The Sanskrit language is one of the oldest languages used and it has a history that dates back to 1500 BCE. This language has evolved over the years and there are certain variations that are reflective of specific time periods. Sanskrit is one of the officially scheduled languages of India, and it has evolved from Vedic form to Classical to its modern day usage. This particular language is considered to be an Indo-Aryan language that has had significant cultural influence throughout India and Asia. This particular language has always been highly lauded as it is considered to be the language of the divine. Even the word Sanskrit means “put together well”.
When considering the development of the Sanskrit words it is important to note that this language has been in existence for thousands of years. It has evolved, reached its peak and has even had a decline.
Vedic Sanskrit is the oldest form of this language, and it is believed that it has been around since 1500 BCE which is when the Rig-Veda, one of the ancient Indian sacred texts, was established. This particular branch of the Sanskrit language is considered to be a language that consists of hymns, discussions of a theological and religious basis which is known as Brahmanas and the Upanishads, and incantations that are known as Samhitas.
Since the Upanishads are considered to be the very last part of the Vedic text, it is believed that it was around around 1 BCE when the Vedic language begin to evolve into the Classical Sanskrit period. The Classical Sanskrit is geared towards the age of the Hindu Epics, which is the period of significant development of poetic thought, sharing and learning.
Eventually, the use of the Sanskrit language, particularly in its oral form, decreased greatly. Many believe that the language suffered the same fate as Latin, dying out mainly because there were other languages that were becoming more popular. Likewise, Sanskrit also saw a decline because it was no longer being used by many of the strong political institutions.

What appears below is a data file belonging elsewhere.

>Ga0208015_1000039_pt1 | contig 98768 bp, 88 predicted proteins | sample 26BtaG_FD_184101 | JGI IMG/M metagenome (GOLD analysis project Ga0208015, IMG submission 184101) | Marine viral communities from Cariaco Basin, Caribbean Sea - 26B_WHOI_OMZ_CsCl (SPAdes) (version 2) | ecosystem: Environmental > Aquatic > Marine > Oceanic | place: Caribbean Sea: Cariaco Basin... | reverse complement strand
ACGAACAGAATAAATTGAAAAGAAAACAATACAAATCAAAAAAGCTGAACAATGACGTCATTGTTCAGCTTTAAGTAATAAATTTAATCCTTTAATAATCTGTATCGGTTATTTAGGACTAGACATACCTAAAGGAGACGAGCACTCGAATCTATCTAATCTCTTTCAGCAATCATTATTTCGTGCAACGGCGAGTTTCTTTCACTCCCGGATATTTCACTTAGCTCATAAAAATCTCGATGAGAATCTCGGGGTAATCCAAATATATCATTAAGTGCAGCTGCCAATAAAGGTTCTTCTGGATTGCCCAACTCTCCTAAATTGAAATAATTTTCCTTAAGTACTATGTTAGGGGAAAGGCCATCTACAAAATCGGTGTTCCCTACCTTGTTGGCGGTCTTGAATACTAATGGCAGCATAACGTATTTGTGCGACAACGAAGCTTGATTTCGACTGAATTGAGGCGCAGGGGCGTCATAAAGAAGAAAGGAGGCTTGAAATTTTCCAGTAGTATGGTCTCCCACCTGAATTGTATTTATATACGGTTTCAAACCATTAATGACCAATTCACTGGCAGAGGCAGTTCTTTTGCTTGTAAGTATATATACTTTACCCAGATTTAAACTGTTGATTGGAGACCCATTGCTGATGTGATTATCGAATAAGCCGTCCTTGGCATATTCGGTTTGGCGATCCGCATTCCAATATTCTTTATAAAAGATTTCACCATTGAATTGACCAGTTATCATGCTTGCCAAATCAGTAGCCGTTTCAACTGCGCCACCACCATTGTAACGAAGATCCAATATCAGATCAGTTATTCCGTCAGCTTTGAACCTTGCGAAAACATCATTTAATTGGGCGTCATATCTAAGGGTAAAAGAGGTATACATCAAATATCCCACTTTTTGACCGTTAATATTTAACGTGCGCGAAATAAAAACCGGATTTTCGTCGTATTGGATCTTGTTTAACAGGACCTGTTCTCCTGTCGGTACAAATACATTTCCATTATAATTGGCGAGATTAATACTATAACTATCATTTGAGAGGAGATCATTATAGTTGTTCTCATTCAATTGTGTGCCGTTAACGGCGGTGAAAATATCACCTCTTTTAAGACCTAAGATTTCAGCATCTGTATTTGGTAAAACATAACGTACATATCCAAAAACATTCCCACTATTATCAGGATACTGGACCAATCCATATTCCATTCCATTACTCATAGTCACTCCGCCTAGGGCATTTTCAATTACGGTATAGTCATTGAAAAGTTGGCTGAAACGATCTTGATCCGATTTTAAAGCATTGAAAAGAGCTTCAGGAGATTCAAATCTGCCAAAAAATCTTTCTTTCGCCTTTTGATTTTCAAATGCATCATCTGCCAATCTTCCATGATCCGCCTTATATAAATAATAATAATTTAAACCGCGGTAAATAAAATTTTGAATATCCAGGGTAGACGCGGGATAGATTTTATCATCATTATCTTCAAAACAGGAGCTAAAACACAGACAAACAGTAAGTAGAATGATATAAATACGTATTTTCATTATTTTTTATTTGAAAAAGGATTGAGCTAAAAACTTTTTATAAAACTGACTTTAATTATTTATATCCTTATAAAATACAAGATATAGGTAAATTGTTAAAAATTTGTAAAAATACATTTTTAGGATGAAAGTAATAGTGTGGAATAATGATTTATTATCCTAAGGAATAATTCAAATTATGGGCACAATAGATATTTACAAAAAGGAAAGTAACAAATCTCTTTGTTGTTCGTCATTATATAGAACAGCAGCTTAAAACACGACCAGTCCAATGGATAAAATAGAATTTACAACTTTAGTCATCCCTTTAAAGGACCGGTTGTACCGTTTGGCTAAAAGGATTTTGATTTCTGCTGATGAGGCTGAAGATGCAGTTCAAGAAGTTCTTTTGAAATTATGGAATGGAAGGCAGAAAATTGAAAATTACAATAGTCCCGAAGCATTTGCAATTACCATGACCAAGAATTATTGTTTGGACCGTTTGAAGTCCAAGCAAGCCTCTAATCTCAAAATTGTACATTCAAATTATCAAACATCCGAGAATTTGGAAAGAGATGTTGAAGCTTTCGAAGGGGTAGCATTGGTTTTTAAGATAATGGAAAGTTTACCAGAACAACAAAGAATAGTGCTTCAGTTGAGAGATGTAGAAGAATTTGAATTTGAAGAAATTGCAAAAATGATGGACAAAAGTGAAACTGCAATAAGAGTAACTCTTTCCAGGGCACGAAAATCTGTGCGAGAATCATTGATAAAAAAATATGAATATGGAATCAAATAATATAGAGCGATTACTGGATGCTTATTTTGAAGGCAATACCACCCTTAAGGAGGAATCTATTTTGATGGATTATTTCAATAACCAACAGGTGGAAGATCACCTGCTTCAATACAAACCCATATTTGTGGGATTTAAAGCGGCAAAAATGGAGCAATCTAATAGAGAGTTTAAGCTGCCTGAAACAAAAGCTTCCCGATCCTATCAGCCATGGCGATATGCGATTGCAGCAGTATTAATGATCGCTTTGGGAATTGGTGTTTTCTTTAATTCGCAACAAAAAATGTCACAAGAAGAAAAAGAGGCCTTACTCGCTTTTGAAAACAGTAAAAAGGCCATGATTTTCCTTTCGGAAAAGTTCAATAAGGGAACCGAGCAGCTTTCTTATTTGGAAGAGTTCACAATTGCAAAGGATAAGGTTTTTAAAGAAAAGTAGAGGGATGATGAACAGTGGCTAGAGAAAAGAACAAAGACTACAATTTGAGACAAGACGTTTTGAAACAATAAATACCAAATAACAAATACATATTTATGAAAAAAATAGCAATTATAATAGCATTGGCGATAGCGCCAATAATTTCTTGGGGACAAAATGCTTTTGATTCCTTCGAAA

Eventually, other competing languages would become more dominant making Sanskrit less pronounced. However, its importance is highly regarded amongst historians that consider Sanskrit to be one of the precursor languages to Indo-European languages that include English, Spanish, French, Italian and German just to name a few.
The development of sanskrit words also has its own history. Originally, Sanskrit was generally an oral language as the first recorded writings weren’t noted until 1 century BC. As with all languages, there are formats that are followed for construction of words.
The phonics of Sanskrit consists of 48 sounds. The sounds are group into vowels, diphthongs, anusvara, visarga, plosives, nasals, fricatives and liquids. The vowels in Sanskrit are characterized by the use of Devanagari symbol which is a horizontal line that connects them to other letters.
Grammatically, Sankrit has ten groups of verbs that are separated into two large groups, which are the athematic and thematic. The tenses of the verbs are shown through present, perfect, aorist and future. The nouns do include masculine, feminine and neutral subjects and there are also singular, plural and dual number cases. Compounds are also used frequently within the Sanskrit language. There are four categories of compounds which include the:
These are just some of the compositions of the Sanskrit language.
Although the Sanskrit language is not as popular as it once was, it is still utilized in a variety of different ways. The language is often used in symbolic terms for a number of popular mottos in India, Nepal and Indonesia. These mottos are mainly in reference to educational or social institutions. The use of Sanskrit for this purpose is commonly compared to the use of Latin in the West by schools and law organizations for certain purposes. Likewise, many science and important government terms are written in Sanskrit as well.